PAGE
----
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This building was first constructed as a regular house between 1702 – 1704. Around 1750s it was remodeled into a palace and in 1768 it was rebuilt to a design by the royal architect Jan Chrystian Kamsetzer. The most interesting and beautiful feature of this building is the ballroom located on the first floor which...

Church of the Holy Spirit


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The little wooden Church of the Holy Spirit existed since 14th century. It was burnt down by Swedish invasion in 1655. The present church was constructed between 1707 – 1711 to replace the previous building and was also rebuilt after World War 2.

Warsaw New Town


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The New Town was founded at the turn of the 15th century and was reconstructed after the last war in its shape from the 18th and 19th century. It was destroyed in 80% during the Second World War and reconstructed in the 1950s with architecture relating to the style of the 18th and 19th centuries.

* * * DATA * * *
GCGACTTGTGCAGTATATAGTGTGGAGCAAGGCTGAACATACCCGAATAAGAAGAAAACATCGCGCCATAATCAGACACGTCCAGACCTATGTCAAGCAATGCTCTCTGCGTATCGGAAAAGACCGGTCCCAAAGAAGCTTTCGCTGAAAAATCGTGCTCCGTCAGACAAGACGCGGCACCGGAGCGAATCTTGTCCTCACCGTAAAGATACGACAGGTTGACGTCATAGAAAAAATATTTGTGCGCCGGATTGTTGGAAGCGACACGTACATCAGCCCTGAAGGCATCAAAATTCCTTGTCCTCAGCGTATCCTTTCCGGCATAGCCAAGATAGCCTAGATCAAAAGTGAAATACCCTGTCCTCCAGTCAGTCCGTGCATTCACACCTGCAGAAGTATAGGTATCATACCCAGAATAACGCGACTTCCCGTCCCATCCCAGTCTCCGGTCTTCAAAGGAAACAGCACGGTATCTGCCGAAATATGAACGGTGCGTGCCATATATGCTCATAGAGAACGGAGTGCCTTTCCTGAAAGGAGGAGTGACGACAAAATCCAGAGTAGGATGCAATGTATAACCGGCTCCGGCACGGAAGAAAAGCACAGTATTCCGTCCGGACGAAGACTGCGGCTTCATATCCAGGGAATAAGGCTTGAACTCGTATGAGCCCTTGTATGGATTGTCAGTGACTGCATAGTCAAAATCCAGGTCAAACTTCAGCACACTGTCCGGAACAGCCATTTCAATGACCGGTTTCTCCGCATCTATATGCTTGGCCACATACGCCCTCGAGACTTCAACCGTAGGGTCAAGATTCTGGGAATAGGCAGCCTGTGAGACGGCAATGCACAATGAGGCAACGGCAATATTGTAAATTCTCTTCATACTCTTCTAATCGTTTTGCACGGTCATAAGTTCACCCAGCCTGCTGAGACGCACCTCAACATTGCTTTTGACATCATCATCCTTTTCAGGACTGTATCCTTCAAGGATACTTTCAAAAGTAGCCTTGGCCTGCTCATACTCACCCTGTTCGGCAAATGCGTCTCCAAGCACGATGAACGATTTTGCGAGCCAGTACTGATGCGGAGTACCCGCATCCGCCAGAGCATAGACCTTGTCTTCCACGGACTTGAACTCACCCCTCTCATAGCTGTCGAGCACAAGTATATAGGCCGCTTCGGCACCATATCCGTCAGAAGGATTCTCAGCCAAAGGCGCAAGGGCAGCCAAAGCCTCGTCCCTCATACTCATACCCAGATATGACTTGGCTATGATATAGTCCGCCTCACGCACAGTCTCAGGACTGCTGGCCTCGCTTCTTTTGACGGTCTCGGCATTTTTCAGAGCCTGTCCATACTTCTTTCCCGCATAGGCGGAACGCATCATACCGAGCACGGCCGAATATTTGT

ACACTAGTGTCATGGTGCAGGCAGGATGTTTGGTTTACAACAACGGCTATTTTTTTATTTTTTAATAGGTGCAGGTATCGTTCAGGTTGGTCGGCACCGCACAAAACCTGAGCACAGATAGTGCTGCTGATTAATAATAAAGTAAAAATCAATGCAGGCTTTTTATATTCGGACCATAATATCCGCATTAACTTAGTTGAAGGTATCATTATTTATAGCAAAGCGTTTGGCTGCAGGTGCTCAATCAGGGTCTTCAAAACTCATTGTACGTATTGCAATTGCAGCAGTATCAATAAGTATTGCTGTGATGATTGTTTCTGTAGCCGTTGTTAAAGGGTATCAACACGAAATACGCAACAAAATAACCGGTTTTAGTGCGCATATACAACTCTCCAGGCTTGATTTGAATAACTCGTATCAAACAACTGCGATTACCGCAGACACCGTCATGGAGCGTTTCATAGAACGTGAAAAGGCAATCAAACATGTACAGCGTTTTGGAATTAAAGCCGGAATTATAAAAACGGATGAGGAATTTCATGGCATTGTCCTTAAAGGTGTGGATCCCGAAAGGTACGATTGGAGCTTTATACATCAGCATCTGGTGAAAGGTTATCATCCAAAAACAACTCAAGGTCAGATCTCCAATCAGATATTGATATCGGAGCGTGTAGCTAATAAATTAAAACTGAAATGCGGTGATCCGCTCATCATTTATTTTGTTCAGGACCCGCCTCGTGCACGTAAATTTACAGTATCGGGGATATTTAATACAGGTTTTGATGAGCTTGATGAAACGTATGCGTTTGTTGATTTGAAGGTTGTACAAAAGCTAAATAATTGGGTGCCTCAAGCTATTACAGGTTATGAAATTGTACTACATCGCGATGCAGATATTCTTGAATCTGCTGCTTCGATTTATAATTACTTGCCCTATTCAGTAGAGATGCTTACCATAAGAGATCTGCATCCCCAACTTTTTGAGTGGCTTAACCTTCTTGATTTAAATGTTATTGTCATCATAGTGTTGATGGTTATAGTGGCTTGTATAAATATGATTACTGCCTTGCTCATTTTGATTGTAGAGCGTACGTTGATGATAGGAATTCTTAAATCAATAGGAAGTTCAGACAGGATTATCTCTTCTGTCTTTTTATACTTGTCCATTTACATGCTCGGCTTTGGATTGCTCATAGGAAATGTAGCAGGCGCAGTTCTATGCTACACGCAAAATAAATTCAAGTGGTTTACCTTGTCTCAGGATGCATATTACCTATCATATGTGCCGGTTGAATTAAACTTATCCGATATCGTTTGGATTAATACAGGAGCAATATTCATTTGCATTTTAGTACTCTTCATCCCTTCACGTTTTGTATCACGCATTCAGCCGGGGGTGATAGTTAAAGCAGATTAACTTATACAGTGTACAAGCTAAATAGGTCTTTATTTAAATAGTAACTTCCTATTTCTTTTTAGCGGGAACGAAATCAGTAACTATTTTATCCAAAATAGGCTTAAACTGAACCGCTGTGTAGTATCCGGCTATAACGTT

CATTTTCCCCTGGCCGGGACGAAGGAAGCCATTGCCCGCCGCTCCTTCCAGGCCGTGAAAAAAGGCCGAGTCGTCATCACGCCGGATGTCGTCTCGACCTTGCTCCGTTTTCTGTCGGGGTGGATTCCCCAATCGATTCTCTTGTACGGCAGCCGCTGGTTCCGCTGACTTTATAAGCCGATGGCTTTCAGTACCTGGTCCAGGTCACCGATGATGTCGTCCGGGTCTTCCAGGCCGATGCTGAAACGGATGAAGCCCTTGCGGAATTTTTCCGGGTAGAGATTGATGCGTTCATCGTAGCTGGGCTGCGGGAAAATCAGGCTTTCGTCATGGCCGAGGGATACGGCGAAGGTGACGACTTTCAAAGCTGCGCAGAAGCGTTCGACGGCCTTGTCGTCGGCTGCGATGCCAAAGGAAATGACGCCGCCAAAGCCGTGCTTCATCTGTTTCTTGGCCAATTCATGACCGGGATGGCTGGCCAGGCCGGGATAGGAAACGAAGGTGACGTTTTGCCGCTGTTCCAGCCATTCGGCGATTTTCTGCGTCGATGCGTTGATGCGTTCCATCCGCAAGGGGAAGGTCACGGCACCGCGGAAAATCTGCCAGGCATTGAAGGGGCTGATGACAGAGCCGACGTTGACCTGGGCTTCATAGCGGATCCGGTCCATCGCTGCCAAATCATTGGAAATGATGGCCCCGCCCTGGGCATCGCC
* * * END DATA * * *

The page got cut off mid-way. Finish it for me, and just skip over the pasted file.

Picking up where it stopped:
Monument to the Heroes of the Ghetto


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The Monument to Heroes of the Ghetto is located by the square of the same name between Anielewicza, Zamenhofa, Karmelicka and Lewartowskiego streets. It was created by the sculptor Natan Rapaport and the architect Marek Suzin and unveiled in 1948, shortly after the end of Second World War when the whole city still...

Umschlagplatz Square and Monument


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Umschlagplatz Square is the site where the former railway was siding on Dzika Street. From here around 300,000 Jews from Warsaw Ghetto and elsewhere were loaded onto cattle trucks and dispatched to almost certain death in the extermination camps, mainly to Auschwitz and Treblinka.

Pawiak Prison


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Pawiak Prison was built in 1830s by Henryk Marconi on the command of the Russians. In the times of tsar, political opponents were imprisoned there. However, it gained the fame during the Nazi occupation, when it was used to imprison Poles and Jews arrested by the Germans.